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BYU women roll past Pepperdine 77-51 and into WCC semifinals

Published March 7, 2014 10:34 pm

College basketball • Pepperdine coach says of Cougars, "Wow, that's a heckuva team. … We went into a gunfight with a knife. That never works."
This is an archived article that was published on sltrib.com in 2014, and information in the article may be outdated. It is provided only for personal research purposes and may not be reprinted.

Las Vegas • Despite having the most dominant player in the West Coast Conference on both ends of the floor, BYU's women's basketball players got where they are this season with a team-first approach, coach Jeff Judkins has said time and again.

That was more than evident Friday as WCC Player of the Year and Defensive Player of the Year Jennifer Hamson played an average game by her standards — 13 points, 12 rebounds and three blocked shots — and the Cougars still routed overmatched Pepperdine 77-51 in a WCC tournament quarterfinal game at Orleans Arena.

"They really [symbolize] the word team," Judkins said as the Cougars improved to 25-5 and advanced to Monday's 3:30 p.m. MST semifinal against Pacific. "That's who they are. They don't care who gets the glory. They just go out there and play together."

With Hamson in a tiny bit of foul trouble, Lexi Eaton, Morgan Bailey, Kim Beeston and Ashley Garfield picked up the slack, and Xojian Harry and Stephanie Rovetti contributed off the bench. Eaton and Bailey led all scorers with 17 points apiece, while Beeston chipped in 10 points and seven assists and Bailey had eight rebounds.

Garfield snagged 13 boards and Harry made a pair of 3-pointers.

"It was a great win," said Eaton, who missed last year's tournament after suffering a season-ending knee injury early in the year. "I think today we made a good statement for ourselves. We played really well defensively, and when we play well defensively as a team — because we can score whenever we want — we are a hard team to beat."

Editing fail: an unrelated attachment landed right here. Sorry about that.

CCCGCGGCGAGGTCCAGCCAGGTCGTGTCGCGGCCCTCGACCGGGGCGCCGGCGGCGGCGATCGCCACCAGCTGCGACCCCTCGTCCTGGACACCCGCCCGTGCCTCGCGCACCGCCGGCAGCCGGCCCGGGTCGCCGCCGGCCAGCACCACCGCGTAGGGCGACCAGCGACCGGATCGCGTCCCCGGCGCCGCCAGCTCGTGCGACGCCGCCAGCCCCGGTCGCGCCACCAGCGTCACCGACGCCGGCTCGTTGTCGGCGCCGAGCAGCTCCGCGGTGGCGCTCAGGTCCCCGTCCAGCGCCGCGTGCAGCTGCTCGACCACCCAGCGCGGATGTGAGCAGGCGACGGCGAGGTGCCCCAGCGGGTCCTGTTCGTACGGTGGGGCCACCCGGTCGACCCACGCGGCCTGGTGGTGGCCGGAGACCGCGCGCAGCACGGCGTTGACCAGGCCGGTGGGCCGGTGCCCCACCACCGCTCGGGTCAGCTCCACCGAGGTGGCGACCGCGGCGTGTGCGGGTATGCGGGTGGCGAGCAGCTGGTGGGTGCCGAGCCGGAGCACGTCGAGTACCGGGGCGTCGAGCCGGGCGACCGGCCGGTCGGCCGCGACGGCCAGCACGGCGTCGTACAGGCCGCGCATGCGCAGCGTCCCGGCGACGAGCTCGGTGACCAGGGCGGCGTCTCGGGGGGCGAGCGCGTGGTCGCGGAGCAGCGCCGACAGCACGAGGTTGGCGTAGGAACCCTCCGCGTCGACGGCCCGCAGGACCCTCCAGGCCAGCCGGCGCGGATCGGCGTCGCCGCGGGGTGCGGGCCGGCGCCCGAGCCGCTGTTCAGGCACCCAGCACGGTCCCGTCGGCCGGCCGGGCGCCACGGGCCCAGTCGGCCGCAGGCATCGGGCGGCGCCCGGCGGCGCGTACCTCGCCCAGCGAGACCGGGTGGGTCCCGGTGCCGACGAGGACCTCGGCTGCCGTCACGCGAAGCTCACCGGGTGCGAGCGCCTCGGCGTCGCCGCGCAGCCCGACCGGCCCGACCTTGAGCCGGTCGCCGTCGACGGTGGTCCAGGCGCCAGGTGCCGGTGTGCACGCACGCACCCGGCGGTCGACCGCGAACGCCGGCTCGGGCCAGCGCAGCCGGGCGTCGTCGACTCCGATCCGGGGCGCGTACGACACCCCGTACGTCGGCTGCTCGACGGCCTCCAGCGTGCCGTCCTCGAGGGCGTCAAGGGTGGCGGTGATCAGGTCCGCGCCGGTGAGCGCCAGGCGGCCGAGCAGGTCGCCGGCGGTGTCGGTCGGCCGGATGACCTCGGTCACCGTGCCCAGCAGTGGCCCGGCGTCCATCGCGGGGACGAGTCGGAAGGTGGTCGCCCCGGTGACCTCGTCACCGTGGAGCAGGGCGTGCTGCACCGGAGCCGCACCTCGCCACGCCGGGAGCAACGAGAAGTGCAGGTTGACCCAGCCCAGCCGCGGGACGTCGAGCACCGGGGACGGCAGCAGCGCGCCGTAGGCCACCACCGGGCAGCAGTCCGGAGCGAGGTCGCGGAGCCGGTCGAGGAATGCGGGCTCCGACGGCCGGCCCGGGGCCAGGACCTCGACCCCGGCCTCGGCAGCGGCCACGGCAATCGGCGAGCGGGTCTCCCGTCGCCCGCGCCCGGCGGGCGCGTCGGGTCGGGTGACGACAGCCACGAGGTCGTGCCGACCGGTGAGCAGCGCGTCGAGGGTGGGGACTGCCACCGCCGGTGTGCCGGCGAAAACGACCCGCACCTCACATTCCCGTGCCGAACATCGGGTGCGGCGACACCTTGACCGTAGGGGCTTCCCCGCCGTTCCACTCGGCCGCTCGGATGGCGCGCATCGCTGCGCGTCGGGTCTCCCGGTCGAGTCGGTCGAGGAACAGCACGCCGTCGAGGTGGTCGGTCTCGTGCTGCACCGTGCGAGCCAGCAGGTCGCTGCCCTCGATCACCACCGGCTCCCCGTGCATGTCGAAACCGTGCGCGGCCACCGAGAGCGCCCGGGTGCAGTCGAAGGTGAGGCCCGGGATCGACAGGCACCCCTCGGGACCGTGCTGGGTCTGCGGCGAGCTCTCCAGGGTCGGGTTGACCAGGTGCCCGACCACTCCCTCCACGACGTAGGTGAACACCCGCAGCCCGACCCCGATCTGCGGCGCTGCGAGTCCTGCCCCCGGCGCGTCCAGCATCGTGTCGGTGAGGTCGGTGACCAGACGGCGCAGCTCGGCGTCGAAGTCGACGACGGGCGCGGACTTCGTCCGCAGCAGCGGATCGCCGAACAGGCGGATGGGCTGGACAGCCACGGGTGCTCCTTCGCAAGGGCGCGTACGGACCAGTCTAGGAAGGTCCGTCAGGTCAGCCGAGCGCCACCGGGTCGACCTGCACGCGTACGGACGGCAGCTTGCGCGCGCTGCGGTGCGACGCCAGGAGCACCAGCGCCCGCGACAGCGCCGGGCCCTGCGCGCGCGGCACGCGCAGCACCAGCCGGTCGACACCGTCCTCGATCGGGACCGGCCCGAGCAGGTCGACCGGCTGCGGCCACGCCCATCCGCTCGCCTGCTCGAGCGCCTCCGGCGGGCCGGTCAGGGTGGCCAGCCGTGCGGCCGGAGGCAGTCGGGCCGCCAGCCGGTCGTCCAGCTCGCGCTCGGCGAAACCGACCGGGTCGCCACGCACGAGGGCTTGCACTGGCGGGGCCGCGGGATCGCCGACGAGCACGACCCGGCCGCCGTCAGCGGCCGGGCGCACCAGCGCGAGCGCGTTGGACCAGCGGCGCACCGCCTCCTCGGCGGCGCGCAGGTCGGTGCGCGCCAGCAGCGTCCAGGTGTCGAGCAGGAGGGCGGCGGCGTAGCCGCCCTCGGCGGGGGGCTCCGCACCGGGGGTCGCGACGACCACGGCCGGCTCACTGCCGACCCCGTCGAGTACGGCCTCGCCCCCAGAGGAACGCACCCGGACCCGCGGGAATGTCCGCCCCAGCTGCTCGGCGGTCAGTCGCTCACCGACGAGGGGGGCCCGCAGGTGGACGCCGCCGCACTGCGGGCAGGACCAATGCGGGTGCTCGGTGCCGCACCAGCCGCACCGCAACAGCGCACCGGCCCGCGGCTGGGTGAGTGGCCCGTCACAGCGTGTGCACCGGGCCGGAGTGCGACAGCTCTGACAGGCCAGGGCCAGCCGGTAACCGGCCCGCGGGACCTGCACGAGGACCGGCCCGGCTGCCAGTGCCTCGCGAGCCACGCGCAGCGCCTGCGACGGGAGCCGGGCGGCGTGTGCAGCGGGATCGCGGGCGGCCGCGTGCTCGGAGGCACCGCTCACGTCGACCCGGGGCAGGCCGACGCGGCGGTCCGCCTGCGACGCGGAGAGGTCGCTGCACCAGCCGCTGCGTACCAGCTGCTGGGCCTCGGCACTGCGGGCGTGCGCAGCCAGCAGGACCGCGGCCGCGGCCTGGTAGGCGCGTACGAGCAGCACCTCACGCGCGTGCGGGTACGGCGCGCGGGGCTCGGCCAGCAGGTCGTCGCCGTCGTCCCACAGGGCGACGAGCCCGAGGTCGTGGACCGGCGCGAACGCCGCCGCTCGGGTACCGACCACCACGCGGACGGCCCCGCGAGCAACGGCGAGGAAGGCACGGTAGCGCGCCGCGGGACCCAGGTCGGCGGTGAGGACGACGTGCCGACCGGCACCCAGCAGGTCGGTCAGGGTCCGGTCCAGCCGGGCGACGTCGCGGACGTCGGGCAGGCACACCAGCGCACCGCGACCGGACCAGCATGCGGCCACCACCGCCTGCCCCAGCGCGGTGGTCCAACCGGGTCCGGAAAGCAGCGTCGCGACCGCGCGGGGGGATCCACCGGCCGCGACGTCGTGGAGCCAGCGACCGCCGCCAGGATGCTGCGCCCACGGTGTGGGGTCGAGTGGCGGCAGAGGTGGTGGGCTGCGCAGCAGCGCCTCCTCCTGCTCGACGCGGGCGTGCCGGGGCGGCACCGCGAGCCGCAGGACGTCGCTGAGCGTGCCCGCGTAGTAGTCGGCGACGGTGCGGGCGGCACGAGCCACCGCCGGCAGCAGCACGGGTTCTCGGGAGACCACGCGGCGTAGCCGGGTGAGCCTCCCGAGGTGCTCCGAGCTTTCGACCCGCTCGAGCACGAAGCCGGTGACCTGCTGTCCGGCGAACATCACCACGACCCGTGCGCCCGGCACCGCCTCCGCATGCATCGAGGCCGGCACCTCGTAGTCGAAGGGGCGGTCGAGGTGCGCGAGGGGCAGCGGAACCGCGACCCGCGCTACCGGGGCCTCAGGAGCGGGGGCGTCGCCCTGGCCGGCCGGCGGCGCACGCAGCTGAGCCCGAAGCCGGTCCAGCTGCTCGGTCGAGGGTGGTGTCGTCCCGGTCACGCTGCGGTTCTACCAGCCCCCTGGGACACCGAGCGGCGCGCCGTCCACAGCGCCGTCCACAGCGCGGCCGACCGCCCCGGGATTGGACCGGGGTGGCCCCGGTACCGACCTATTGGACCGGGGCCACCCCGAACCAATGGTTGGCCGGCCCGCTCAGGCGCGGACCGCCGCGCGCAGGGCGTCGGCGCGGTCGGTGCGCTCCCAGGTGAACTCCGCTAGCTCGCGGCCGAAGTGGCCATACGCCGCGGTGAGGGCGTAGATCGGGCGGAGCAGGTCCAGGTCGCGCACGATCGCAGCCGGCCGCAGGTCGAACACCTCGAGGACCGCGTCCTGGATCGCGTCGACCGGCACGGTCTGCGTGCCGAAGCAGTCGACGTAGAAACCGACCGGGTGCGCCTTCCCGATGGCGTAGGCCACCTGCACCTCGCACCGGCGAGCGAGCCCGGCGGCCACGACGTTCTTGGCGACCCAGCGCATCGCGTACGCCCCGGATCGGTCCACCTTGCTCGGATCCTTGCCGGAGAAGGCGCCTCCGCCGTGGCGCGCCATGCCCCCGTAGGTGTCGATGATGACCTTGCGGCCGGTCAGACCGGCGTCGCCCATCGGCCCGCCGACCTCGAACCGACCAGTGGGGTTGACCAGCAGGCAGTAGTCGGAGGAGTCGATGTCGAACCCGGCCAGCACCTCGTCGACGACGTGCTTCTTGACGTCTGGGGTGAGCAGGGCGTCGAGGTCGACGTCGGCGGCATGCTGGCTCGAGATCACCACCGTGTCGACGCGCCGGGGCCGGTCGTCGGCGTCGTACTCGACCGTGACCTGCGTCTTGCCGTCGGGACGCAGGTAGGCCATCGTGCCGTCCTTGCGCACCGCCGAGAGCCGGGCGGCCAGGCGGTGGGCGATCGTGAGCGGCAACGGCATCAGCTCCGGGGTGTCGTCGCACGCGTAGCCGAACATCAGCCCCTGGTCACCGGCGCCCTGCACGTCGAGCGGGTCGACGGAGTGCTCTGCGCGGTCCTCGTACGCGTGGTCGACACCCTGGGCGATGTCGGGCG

Pepperdine (6-25) shot just 26 percent from the field (18 of 69), a number that was closer to 20 until the Waves made their last four shots. The Cougars led by as many as 34 points before Judkins cleared his bench with five minutes to go.

He did that hesitantly, he said, because the Cougars were playing just their second game in two weeks, and looked rusty in stretches.

They committed 21 turnovers — Pepperdine's Ea Shoustari set a tournament record with eight steals — and took a little time to heat up from the field.

"We were a little out of sync today," Judkins acknowledged. "We threw some passes that we thought were open that weren't open. I think that's just [not] playing. … You can't have 21 turnovers in a game. In order to beat the teams that are right there with us, we need to get more shots at the basket."

Pacific got off 18 more shots than BYU, which was 23 of 51 (45 percent), but the Cougars won the rebounding battle 57-30 and outscored the Waves 30-12 in the paint.

"Wow, that's a heckuva team right there in BYU," said Pepperdine coach Ryan Weisenberg, who doesn't have a senior on his roster. "We went into a gunfight with a knife. That never works."

The Cougars barely broke a sweat in rolling out to a 42-22 halftime lead, shooting 45.8 percent from the field and holding the Waves to 23.5 percent.

Hamson went to the bench with BYU leading 28-12 with 6:13 left in the first half, but Bailey, Beeston and Harry made big shots to keep the Waves at bay.

"Obviously we want to put ourselves in a great position so we can go to the NCAA Tournament, whether we win it or whether we don't," Harry said of BYU's goals. "I think coming in with the mindset of being tough and working together, that will get us far."

drew@sltrib.com

Twitter: @drewjay —

BYU 77, Pepperdine 51

R Lexi Eaton and Morgan Bailey score 17 points apiece as BYU opens the WCC women's tournament with an easy win over last-place Pepperdine.

• The Cougars hold Pepperdine to 26.1 percent shooting and overcome 21 turnovers with a 57-30 rebounding advantage.

• Pepperdine's Ea Shoustari sets a tournament record with eight steals.